Natural Disaster HotspotsFollow Us: Twitter Follow Us on Facebook YouTube Flickr | Share: Twitter Facebook
Global Flood Proportional Economic Loss Risk Deciles, v1 (2000)
- To provide a spatial surface of the proportional economic impacts of global flood hazard.
- The Global Flood Proportional Economic Loss Risk Deciles is a 2.5 minute grid of flood hazard economic loss as proportions of Gross Domestic Product (GDP) per analytical unit. Estimates of GDP at risk are based on regional economic loss rates derived from historical records of the Emergency Events Database (EM-DAT). Loss rates are weighted by the hazard's frequency and distribution. The methodology of Sachs et al. (2003) is followed to determine baseline estimates of GDP per grid cell. To better reflect the confidence surrounding the data and procedures, the range of proportionalities is classified into deciles, 10 class of an approximately equal number of grid cells of increasing risk. This data set is the result of collaboration among the Columbia University Center for Hazards and Risk Research (CHRR), International Bank for Reconstruction and Development/The World Bank, and Columbia University Center for International Earth Science Information Network (CIESIN).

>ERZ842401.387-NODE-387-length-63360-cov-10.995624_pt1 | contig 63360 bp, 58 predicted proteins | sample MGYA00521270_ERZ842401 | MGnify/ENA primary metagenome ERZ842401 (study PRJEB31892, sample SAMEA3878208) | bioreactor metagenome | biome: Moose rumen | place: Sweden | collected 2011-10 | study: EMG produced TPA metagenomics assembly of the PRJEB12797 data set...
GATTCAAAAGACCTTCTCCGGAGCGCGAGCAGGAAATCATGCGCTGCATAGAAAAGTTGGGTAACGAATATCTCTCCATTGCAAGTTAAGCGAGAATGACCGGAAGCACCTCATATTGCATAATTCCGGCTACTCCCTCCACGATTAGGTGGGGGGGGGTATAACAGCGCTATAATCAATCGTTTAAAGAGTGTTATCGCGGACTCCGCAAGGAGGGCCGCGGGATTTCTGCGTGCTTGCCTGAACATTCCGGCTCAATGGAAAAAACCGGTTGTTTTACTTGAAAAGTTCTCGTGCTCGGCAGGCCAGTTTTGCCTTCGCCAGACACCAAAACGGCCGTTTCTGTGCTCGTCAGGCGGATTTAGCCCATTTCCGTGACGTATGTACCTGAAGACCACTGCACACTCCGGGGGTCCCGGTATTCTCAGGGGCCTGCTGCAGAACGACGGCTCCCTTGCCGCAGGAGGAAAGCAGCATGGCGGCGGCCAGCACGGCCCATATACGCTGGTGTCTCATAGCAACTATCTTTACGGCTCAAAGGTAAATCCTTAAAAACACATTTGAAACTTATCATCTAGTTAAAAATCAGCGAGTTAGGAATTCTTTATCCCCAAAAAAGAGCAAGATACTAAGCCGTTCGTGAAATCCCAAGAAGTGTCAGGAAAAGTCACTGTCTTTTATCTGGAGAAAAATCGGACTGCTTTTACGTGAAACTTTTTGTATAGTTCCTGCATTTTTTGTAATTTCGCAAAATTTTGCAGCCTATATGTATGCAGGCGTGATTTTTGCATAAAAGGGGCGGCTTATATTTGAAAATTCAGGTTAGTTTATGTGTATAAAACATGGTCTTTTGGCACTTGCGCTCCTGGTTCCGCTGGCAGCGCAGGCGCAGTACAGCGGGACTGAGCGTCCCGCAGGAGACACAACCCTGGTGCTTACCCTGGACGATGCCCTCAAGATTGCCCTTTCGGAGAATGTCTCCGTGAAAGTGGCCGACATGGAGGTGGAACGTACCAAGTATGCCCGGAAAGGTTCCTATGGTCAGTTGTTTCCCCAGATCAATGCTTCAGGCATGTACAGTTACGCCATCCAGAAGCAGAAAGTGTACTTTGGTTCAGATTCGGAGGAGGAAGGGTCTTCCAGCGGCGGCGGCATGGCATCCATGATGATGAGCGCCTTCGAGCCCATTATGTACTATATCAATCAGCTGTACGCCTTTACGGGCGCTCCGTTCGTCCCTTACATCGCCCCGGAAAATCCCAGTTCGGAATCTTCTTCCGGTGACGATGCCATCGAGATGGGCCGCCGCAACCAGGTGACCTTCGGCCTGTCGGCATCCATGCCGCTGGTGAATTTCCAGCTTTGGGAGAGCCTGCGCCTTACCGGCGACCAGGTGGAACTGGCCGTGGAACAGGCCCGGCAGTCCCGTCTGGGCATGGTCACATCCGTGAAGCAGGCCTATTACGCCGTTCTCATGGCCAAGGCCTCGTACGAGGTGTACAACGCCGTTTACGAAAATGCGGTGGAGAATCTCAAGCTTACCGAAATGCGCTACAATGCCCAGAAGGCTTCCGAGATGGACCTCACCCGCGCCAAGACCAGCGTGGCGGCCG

- Recommended Citation(s)*:
Center for Hazards and Risk Research - CHRR - Columbia University, Center for International Earth Science Information Network - CIESIN - Columbia University, and International Bank for Reconstruction and Development - The World Bank. 2005. Global Flood Proportional Economic Loss Risk Deciles. Palisades, New York: NASA Socioeconomic Data and Applications Center (SEDAC). https://doi.org/10.7927/H4XS5S9Q. Accessed DAY MONTH YEAR.
ENW (EndNote & RefWorks)†
Dilley, M., R.S. Chen, U. Deichmann, A.L. Lerner-Lam, M. Arnold, J. Agwe, P. Buys, O. Kjekstad, B. Lyon, and G. Yetman. 2005. Natural Disaster Hotspots: A Global Risk Analysis. Washington, D.C.: World Bank. http://documents.worldbank.org/curated/en/621711468175150317/Natural-disaster-hotspots-A-global-risk-analysis.
ENW (EndNote & RefWorks)†
* When authors make use of data they should cite both the data set and the scientific publication, if available. Such a practice gives credit to data set producers and advances principles of transparency and reproducibility. Please visit the data citations page for details. Users who would like to choose to format the citation(s) for this dataset using a myriad of alternate styles can copy the DOI number and paste it into Crosscite's website.
† For EndNote users, please check the Research Note field for issues with importing authors that are organizations when using the ENW file format.
- Available Formats:
- raster, map, map service